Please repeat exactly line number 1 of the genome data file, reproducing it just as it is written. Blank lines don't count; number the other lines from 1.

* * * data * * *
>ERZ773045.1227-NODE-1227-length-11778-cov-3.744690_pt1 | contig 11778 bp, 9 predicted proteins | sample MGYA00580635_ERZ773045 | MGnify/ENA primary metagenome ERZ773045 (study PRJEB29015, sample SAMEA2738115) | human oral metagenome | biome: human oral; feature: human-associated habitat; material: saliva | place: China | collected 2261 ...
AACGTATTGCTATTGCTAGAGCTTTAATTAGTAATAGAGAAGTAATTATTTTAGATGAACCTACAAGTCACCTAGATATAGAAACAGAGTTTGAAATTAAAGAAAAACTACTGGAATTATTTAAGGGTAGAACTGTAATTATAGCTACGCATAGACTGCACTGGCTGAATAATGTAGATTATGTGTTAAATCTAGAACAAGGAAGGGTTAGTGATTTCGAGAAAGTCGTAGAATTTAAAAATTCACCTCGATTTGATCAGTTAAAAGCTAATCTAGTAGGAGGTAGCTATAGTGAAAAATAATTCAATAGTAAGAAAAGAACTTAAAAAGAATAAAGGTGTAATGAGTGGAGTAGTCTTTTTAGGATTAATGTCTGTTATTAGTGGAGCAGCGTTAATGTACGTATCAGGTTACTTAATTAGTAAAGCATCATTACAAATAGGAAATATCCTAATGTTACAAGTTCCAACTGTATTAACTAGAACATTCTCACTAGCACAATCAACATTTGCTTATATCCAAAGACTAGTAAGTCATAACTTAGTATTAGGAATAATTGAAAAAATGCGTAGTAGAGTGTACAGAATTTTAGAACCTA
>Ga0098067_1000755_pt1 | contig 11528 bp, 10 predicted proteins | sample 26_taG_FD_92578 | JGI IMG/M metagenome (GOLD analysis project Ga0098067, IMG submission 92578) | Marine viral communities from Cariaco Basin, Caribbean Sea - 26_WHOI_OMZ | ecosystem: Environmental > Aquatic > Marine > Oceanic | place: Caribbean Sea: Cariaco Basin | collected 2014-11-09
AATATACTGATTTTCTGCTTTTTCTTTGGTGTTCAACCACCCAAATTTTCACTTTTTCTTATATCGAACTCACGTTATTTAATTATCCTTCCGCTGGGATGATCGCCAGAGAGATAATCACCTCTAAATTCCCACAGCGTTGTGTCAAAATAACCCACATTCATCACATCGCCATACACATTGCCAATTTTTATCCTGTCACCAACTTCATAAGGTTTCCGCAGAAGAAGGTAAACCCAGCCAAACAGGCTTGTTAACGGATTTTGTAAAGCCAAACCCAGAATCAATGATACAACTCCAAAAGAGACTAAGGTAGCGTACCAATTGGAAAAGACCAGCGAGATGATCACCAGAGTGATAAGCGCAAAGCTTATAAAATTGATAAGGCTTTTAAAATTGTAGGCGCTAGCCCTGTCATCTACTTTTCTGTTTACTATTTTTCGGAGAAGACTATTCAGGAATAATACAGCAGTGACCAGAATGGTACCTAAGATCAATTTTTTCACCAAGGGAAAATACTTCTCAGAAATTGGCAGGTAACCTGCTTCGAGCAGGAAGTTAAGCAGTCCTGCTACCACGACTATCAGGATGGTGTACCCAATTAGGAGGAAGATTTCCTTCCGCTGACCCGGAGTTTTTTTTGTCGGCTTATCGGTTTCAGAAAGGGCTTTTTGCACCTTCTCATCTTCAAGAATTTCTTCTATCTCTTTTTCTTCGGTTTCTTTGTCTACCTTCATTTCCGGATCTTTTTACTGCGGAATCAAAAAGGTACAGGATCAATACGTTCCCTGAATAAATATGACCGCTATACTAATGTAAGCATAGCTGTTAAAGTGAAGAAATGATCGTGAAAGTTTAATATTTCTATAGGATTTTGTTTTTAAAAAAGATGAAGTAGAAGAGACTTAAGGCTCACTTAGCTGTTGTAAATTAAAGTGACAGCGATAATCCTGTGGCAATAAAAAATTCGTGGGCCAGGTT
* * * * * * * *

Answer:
>ERZ773045.1227-NODE-1227-length-11778-cov-3.744690_pt1 | contig 11778 bp, 9 predicted proteins | sample MGYA00580635_ERZ773045 | MGnify/ENA primary metagenome ERZ773045 (study PRJEB29015, sample SAMEA2738115) | human oral metagenome | biome: human oral; feature: human-associated habitat; material: saliva | place: China | collected 2261 ...